Voter rights doesn’t mean everyone has right to vote
Felons. Sixteen-year-olds. Noncitizens.
Let ’em all vote.
Serial killers? Slip them a ballot, too.
We’re literally giving away votes.
The Democratic-controlled House, driven by partisan zeal, is going to ridiculous lengths to increase its political power by opening up the right to vote to just about any living, breathing human — as long as they vote Democrat.
The latest display came on a meaningless Republican resolution with a pretty simple goal — embarrass Democrats into rejecting this language: “It is the sense of Congress that allowing illegal immigrants the right to vote devalues the franchise and diminishes the voting power of United States Citizens.”
And it worked. Democrats, reacting to the political gamesmanship, rejected the resolution even though federal law already bans illegal immigrants and all noncitizens from voting in federal elections.
The 228-197 tally came with all nine Massachusetts Democrats voting against the maneuver.
But here’s the problem: When an almost identical resolution was introduced last September, only three Massachusetts Democrats, Seth Moulton, Jim McGovern and Niki Tsongas, voted no. One Bay State Democrat, Rep. Stephen Lynch, even supported the resolution. Four lawmakers — William Keating, Joe Kennedy III, Katherine Clark and Richard Neal, in a display of political courage, voted “present.” Rep. Michael Capuano didn’t even vote.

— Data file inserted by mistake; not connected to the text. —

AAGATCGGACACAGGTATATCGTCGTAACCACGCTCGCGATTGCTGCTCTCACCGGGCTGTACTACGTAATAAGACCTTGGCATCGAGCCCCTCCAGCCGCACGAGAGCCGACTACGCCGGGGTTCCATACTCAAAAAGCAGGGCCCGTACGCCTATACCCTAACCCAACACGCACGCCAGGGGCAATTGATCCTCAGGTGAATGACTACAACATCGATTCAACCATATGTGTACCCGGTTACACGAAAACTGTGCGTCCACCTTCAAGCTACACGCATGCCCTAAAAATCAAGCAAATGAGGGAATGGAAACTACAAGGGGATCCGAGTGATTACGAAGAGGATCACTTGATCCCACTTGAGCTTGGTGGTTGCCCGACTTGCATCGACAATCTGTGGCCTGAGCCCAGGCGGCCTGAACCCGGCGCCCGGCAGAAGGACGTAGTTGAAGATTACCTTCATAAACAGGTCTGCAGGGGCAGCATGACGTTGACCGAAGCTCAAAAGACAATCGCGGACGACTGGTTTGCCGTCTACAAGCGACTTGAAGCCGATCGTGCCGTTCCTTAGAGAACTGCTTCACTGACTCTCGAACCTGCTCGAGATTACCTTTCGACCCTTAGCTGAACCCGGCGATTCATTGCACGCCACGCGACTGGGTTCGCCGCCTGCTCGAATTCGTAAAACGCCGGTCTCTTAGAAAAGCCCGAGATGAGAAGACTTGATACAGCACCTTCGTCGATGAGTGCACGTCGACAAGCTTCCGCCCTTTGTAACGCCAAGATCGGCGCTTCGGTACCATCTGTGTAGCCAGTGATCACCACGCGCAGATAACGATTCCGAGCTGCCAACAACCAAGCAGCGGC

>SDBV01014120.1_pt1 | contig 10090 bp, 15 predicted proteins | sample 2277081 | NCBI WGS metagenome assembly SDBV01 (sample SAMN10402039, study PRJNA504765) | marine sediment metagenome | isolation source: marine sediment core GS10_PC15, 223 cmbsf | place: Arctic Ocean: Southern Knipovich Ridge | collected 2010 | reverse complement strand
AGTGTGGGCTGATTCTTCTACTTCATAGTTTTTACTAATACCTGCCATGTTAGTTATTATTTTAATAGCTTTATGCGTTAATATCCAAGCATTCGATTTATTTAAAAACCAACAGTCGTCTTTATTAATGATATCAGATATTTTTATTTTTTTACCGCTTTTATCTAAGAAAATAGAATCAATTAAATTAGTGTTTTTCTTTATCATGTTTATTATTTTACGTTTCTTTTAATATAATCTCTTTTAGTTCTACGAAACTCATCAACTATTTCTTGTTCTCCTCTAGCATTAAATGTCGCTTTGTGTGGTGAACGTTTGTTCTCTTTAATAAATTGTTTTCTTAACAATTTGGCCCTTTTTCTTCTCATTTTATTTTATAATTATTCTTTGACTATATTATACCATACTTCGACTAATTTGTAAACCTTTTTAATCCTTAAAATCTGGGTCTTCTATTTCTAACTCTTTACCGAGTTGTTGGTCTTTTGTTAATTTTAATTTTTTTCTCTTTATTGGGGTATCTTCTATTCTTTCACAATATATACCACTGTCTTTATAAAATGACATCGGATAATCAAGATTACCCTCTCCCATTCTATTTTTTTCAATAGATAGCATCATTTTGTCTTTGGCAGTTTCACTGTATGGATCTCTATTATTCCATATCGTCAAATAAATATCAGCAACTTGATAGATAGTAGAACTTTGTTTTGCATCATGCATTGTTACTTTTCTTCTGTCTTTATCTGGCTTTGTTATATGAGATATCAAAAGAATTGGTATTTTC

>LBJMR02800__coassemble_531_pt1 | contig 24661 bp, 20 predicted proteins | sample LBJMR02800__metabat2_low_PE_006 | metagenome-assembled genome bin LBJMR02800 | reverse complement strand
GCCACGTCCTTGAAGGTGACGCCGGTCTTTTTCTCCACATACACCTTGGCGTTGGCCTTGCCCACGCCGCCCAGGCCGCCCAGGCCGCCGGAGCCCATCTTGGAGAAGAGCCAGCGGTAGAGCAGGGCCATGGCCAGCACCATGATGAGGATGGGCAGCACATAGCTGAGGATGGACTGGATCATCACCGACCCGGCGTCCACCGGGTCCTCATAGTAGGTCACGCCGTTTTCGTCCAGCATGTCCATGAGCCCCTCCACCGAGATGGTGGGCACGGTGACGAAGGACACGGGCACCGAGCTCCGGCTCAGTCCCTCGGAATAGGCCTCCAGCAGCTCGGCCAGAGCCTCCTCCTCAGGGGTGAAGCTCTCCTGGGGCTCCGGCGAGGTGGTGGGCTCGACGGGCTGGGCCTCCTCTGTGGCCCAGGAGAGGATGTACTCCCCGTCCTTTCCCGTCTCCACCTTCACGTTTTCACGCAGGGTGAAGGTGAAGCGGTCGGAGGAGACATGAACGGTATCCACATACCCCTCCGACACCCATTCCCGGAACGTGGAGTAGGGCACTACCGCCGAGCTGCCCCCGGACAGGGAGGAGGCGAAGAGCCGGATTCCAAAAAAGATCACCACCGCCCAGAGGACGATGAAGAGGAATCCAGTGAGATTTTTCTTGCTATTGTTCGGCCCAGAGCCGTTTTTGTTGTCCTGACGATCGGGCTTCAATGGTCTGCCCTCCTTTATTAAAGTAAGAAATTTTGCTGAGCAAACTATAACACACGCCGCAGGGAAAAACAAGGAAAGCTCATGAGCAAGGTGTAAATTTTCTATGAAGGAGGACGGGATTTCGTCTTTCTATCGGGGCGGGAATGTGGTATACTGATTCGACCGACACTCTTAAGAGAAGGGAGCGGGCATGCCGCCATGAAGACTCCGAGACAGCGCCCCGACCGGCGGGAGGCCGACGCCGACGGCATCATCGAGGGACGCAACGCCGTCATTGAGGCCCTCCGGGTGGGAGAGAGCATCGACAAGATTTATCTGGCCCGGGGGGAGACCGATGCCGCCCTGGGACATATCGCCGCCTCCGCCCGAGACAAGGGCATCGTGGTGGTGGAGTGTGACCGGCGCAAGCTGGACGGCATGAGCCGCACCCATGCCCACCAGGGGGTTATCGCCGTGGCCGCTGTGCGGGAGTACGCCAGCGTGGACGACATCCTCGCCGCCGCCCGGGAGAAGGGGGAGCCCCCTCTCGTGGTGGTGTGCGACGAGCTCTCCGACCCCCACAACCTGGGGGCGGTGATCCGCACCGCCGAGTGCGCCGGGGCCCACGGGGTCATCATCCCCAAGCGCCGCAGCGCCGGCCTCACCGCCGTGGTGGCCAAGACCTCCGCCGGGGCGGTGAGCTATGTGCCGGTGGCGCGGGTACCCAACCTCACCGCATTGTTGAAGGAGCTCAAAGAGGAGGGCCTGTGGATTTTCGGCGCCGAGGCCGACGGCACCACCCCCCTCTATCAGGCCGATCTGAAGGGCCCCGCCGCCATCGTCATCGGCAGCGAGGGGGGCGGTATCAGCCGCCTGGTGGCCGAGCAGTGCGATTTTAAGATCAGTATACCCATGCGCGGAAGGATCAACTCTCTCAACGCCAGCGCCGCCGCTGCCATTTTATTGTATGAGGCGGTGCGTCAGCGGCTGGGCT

So what happened over the last six months?
Well, Democrats and Nancy Pelosi regained control over the House. That’s what happened. And if it’s one thing Pelosi won’t stand, it’s any opposition to her party’s position.
So Lynch flipped, and the rest of the delegation fell in line, rejecting the meaningless resolution. And now they are all on record supporting the right of illegal immigrants to cast ballots.
All told, 41 Democrats who last September supported the resolution condemning allowing illegal immigrants to vote, flip-flopped on Friday, rejecting the same language they supported six months ago.
This of course makes no sense, but it is how Washington works these days.
Democrats in the House will do anything they can to stick together and grow their ranks, even if that means opening up the vote to 16- and 17-year-olds, convicts and noncitizens. And Republicans will try to introduce frivolous resolutions to get their votes on the record.
All of it means absolutely nothing to the average voter, who cares more about getting a decent paycheck than playing political games.
But it’s what we can expect out of Congress for the next two years. So get used to it.
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